Sunday, August 10

WHY IN DESIGN COLUMN: the history of Cross Stitch, plus a new Wallpaper Collection has me singing my ABCs

antique German cross-stitch; photo courtesy Wikipedia
Sampler, Elizabeth Short, 1661 exhibited at V&A Museum in London

Let's Talk Cross Stitching, Shall We?
This antique decorative art form was created as far back 
as during ancient Egypt and is still popular today.  

"Cross-stitch is a popular form of counted-thread embroidery in which X-shaped stitches in a tiled, raster-like pattern are used to form a picture. Cross stitch is often executed on easily countable even weave fabric called aida cloth. The stitcher counts the threads in each direction so that the stitches are of uniform size and appearance. This form of cross stitch is also called counted cross-stitch in order to distinguish it from other forms of cross-stitch. Sometimes cross-stitch is done on designs printed on the fabric (stamped cross-stitch); the stitcher simply stitches over the printed pattern". 
These designs were made all over the world, and today examples are displayed in many museums, showing it as the oldest form of embroidery.  First samples of cross-stitch were designed in cross patterns on linen fabric, and one of the earliest pieces was found in a Coptic tomb in Egypt.  It was preserved by the arid climate and is believed to have been created around 500 BC. The Celtics created cross stitching way back as well.  It is also thought the Chinese perfected the decorative art form during the T'ang Dynasty from 600-900 AD.  Many ancient temples and churches boast examples of cross stitching, and examples can be seen on antique traditional garb as well from the Middle East and beyond.  The decorative art spread throughout Europe, with the first cross-stitch pattern book released in Germany in the 1500s.  Because the first books were printed in black and white there left lots to the stitcher's imagination for bringing in color.  Due to international trading of home products, cross stitching designs became popular all over the world.  These trades influenced artists and helped to create the "melting pot" designs we see today pulling from many cultures.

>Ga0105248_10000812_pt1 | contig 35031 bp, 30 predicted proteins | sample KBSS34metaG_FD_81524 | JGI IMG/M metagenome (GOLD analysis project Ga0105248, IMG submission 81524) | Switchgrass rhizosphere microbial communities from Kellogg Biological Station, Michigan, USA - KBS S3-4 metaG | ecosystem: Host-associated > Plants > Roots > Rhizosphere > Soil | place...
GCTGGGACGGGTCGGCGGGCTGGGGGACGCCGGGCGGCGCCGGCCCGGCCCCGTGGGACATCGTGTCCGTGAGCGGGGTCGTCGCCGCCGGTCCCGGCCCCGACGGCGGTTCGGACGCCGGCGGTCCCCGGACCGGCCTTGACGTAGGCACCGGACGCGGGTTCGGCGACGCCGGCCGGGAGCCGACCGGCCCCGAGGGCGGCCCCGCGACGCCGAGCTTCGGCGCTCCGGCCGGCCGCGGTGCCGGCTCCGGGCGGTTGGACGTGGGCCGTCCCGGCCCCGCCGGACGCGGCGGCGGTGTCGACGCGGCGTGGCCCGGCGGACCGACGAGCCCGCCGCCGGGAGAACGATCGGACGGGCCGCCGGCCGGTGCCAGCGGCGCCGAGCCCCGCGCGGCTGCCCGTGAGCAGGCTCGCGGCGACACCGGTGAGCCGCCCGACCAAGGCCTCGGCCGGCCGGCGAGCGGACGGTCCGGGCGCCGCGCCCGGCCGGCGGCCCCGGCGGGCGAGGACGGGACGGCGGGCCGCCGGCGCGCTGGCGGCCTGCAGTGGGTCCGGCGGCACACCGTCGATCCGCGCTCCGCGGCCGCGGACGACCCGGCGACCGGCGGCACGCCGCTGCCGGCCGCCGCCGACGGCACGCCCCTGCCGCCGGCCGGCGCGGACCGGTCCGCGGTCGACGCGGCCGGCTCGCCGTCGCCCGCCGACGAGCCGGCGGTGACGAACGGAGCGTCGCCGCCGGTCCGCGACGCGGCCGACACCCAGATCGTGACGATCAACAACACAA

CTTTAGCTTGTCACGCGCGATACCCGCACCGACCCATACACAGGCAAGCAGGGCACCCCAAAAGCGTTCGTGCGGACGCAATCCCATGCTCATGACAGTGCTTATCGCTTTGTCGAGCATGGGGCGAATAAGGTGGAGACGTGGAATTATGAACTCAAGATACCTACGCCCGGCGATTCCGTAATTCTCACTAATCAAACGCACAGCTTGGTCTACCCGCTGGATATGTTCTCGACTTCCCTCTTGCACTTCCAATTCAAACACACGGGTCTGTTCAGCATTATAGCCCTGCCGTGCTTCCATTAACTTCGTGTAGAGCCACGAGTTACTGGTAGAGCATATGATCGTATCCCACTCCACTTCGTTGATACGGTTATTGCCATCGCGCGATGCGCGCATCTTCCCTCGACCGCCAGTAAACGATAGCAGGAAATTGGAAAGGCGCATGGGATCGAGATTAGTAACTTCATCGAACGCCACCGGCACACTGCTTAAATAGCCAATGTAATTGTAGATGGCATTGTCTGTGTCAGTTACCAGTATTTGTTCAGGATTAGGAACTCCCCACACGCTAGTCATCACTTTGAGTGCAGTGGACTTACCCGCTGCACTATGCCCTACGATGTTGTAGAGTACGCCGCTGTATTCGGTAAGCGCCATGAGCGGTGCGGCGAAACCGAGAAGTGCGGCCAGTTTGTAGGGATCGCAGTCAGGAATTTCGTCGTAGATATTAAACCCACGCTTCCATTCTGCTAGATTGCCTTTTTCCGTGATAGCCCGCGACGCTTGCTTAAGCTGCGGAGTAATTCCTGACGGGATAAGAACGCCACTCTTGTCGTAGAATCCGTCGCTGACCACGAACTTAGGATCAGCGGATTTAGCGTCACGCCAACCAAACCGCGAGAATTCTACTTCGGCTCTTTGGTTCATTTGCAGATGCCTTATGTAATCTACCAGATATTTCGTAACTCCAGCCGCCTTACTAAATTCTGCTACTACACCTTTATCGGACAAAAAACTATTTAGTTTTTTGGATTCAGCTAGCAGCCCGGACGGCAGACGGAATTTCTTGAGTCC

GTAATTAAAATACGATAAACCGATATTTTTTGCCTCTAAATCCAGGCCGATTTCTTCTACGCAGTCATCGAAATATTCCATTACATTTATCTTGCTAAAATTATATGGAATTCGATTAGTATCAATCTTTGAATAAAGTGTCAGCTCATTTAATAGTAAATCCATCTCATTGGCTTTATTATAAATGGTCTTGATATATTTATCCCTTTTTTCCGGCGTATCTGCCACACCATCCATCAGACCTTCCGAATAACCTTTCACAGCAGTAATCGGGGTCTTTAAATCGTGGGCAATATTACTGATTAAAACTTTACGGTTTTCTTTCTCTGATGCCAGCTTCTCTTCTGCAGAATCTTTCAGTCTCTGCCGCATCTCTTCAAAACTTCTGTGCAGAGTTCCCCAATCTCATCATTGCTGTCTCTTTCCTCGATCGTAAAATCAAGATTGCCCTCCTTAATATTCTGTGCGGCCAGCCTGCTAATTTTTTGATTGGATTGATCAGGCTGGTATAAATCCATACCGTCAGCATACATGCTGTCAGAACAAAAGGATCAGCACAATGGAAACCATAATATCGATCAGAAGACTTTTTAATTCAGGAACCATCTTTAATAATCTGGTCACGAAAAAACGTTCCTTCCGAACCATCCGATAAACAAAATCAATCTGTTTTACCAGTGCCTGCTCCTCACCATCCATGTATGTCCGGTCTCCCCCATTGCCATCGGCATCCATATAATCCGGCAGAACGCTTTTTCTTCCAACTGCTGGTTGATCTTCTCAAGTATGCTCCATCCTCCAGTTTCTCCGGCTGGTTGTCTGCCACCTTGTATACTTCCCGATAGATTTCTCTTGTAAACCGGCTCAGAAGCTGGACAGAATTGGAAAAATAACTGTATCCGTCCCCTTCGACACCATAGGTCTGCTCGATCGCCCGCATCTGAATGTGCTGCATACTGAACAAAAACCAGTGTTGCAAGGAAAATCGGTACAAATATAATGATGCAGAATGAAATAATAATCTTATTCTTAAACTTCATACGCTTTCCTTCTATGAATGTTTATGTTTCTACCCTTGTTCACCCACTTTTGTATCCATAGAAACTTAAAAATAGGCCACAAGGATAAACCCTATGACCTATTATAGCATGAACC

Here in the States the cross-stitch sampler became popular during the early settler days with a basic pattern often created by a young girl learning the trade and in alphabet designs to be used in the home for various practical purposes on linens.  Stitchers would sometimes add other items such as animals and household images to the pattern, creating their own personal signature.  There are examples of early United States cross-stitch sample pieces created in Massachusetts, including an example noted at Pilgrim Hall in Plymouth by Loara Standish, the daughter of famous early settler, Captain Myles Standish in circa 1653. This ancient decorative art then was printed with vigor during the mid 1800s until the invention of the sewing machine in the 1850s when popularity waned for a bit.  There was another surge in popularity in the 1960s when artisan made products became appreciated again for their craftsmanship, and again in the 1980s.  Today the designs are appreciated for their historical value and the beautiful, handmade quality.
cross-stitch sampler from 1815 by Jane Knowles
 On that note, I am smitten with this brand new wallpaper pattern which depicts this technique and called Cross Stitch by designer and stylist Abigail Edwards who was inspired by embroidery books she found at Parisian flea markets.  The new collection comes in two colorways paying homage to antique embroidery and cross-stitch patterns.  The simple monochrome scheme gives the intricate design a graphic quality with the design featuring alphabet symbols in different fonts and folkloric animal designs, creating a graphic and modern aesthetic. Abigail hand draws all of the designs, then prints them in the UK on FSC certified paper and non-toxic water based inks.
I met Abigail Edwards at Tent London in 2011 just as one of her first wallpaper collections was launched.  You may remember I reported about her fabulous Owls of The British Isle wallpaper which launched that year.  The timing of the design came on the cusp of the now owl craze in the design industry over the past couple of years.  Other wallpapers in Abigail Edward's collections include Storm Clouds, Brambleweb, Wilson’s Crystals, Seascape and Briar Owl.  
Happy Nesting 
XO Tamara
Photograph credit for Abigail Edward's photographs, Alun Callender
sources referenced to create this article: 
Wikipedia, classiccrossstitch.comloarastandishsampler, Abigail Edwards,

Cross Stitch wallpaper is available in 10m x 52cm rolls 
and in black on white color or Candy color.